US President Barack Obama in his first State of the Union address has said that jobs must be the nation’s number one focus.
He said he was setting a new goal to double US exports over the next five years: “an increase that will support two million jobs in America”.
Mr Obama said he stood by his attempts to bring about healthcare reform.
He also said he would try to tackle the budget deficit, announcing a freeze on government spending from 2011.
President Obama was given the traditional warm welcome by all sides of Congress and received several standing ovations.
He opened his address by saying the US had to “answer history’s call” in testing times.
On the issue of employment, Mr Obama said: “People are out of work. They are hurting. They need our help. And I want a jobs bill on my desk without delay.
“Jobs must be our number one focus in 2010.”
On the economy, Mr Obama said he had taken office a year ago “amid two wars, an economy rocked by severe recession, a financial system on the verge of collapse, and a government deeply in debt”.
“But the devastation remains,” he said. “One in 10 Americans still cannot find work. Many businesses have shuttered. Home values have declined. Small towns and rural communities have been hit especially hard. For those who had already known poverty, life has become that much harder.
“I know the anxieties that are out there right now. They’re not new. These struggles are the reason I ran for president.”
He said he would insist on the new jobs bill.
“The House has passed a jobs bill… as the first order of business this year, I urge the Senate to do the same.”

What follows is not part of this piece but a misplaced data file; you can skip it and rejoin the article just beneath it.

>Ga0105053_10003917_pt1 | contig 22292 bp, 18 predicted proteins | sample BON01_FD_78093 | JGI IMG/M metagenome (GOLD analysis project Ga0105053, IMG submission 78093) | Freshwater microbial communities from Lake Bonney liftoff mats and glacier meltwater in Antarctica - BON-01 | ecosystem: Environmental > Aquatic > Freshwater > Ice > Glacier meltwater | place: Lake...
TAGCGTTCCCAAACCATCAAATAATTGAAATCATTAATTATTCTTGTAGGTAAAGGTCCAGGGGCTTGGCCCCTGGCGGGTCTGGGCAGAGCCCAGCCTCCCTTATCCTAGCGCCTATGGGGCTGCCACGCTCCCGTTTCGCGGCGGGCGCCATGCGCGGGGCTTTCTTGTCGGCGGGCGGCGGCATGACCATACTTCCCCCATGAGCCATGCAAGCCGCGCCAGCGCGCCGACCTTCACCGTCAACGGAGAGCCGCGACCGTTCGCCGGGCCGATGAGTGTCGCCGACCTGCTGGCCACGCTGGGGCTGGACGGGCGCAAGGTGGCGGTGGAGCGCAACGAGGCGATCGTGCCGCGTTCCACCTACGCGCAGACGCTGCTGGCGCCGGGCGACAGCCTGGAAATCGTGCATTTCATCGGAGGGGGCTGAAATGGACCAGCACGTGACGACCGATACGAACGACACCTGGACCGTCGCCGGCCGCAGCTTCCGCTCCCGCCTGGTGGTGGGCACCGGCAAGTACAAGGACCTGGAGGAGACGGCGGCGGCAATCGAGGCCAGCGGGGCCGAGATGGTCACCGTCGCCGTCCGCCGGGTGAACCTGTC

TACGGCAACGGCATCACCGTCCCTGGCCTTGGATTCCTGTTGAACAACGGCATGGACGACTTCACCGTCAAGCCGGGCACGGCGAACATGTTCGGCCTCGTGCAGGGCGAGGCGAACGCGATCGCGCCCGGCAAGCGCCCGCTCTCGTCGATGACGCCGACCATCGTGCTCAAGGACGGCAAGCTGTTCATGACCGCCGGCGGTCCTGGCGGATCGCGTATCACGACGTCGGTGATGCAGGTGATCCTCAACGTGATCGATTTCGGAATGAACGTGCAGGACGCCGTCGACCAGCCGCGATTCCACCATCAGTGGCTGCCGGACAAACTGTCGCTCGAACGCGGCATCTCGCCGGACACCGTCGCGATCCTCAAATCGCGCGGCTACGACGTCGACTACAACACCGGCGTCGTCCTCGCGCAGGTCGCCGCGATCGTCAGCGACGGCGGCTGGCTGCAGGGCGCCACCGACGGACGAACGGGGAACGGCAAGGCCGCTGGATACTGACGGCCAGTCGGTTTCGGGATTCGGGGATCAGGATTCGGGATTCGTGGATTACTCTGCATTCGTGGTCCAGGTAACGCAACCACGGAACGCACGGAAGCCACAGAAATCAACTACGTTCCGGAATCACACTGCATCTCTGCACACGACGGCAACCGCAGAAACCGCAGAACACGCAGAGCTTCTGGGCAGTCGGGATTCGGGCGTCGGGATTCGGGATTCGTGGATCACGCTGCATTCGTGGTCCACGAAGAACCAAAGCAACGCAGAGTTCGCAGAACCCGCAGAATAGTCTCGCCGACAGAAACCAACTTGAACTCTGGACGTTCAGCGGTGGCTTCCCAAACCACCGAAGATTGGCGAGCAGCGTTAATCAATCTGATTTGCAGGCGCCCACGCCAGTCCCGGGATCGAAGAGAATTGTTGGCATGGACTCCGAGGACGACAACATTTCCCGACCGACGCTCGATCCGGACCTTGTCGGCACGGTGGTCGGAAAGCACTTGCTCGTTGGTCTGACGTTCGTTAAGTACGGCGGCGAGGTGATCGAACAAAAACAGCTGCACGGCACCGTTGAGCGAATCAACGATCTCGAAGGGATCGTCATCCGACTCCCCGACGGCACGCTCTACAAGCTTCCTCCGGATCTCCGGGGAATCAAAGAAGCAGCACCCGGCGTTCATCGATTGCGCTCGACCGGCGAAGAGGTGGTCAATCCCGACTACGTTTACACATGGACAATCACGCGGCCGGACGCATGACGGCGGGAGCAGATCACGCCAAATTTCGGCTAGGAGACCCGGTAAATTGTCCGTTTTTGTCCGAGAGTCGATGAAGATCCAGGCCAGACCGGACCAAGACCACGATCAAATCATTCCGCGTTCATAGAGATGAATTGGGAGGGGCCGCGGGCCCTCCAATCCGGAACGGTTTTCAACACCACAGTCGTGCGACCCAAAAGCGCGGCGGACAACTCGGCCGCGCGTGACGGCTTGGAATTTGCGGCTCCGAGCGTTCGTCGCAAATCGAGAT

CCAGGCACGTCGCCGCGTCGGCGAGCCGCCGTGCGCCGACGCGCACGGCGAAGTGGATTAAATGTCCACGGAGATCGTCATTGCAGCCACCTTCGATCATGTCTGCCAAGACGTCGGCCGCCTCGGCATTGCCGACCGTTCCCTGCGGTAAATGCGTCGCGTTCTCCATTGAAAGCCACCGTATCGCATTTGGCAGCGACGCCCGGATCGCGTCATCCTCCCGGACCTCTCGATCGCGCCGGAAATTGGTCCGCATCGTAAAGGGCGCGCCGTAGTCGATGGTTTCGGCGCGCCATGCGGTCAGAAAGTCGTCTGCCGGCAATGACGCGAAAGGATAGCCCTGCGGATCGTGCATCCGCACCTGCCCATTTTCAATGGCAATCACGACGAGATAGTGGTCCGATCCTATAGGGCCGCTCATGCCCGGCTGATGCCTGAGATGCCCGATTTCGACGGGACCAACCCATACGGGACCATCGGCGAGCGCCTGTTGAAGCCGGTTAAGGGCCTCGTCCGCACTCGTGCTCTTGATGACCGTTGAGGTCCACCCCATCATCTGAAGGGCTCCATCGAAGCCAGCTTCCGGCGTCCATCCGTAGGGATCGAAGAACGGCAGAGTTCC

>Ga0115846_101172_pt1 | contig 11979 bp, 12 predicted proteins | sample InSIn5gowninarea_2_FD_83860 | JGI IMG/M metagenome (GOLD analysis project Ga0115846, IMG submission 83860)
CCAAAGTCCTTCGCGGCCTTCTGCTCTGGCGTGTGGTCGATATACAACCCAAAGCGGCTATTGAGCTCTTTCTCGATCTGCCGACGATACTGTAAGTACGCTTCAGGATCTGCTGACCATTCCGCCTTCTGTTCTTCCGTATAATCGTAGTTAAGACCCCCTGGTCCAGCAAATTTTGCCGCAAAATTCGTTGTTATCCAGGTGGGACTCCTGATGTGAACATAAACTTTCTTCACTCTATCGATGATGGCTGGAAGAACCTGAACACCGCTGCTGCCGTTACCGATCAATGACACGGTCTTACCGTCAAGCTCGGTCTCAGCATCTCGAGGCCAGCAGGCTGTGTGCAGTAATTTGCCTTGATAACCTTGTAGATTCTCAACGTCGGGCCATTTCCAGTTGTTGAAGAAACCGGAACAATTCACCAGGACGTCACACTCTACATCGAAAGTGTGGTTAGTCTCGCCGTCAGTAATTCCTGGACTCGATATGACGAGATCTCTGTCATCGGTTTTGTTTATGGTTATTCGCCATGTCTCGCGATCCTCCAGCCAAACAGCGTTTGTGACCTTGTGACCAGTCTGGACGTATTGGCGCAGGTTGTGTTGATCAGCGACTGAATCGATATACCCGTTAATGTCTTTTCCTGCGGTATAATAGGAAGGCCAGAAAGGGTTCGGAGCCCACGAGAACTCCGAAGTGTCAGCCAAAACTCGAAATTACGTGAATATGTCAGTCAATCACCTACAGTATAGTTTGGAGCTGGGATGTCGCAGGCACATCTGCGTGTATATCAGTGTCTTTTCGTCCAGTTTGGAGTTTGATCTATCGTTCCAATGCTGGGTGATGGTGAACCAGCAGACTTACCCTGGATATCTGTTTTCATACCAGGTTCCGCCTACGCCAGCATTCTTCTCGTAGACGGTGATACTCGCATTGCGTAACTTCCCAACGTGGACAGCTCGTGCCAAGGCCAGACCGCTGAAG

Mr Obama defended the controversial bank bailouts, saying they were necessary to save the economy.
“When I ran for president, I promised I wouldn’t just do what was popular – I would do what was necessary,” he said.
“If we had allowed the meltdown of the financial system, unemployment might be double what it is today. More businesses would certainly have closed. More homes would have surely been lost.”
But he said the budget deficit had to be tackled.
“Starting in 2011, we are prepared to freeze government spending for three years,” he said.
The president also talked about global warming, urging the Senate to “advance” work in climate change, while acknowledging deep disagreement on a bill to cap carbon emissions.
On healthcare, Mr Obama said he took his share of the blame for not explaining the situation better.
But he said many Americans were losing their insurance, adding: “I will not walk away from these Americans, and neither should the people in this chamber.”
On security, Mr Obama said that the war in Iraq was ending and “all of our troops are coming home”.
Mr Obama also referred to a replacement for the Strategic Arms Reduction Treaty (Start), saying the US and Russia were completing negotiations on the “farthest-reaching arms control treaty in nearly two decades”.
He also announced he would tackle the controversial law on gays in the military.
He said: “This year, I will work with Congress and our military to finally repeal the law that denies gay Americans the right to serve the country they love because of who they are.”
He ended the speech with the words: “We don’t quit. I don’t quit. Let’s seize this moment – to start anew, to carry the dream forward and to strengthen our union once more.”
The address follows the Democratic Party’s loss of a key Senate seat in Massachusetts last week which has deprived them of a majority of Senate votes.
The loss puts in danger the president’s sweeping legislative agenda he set out after taking office a year ago.
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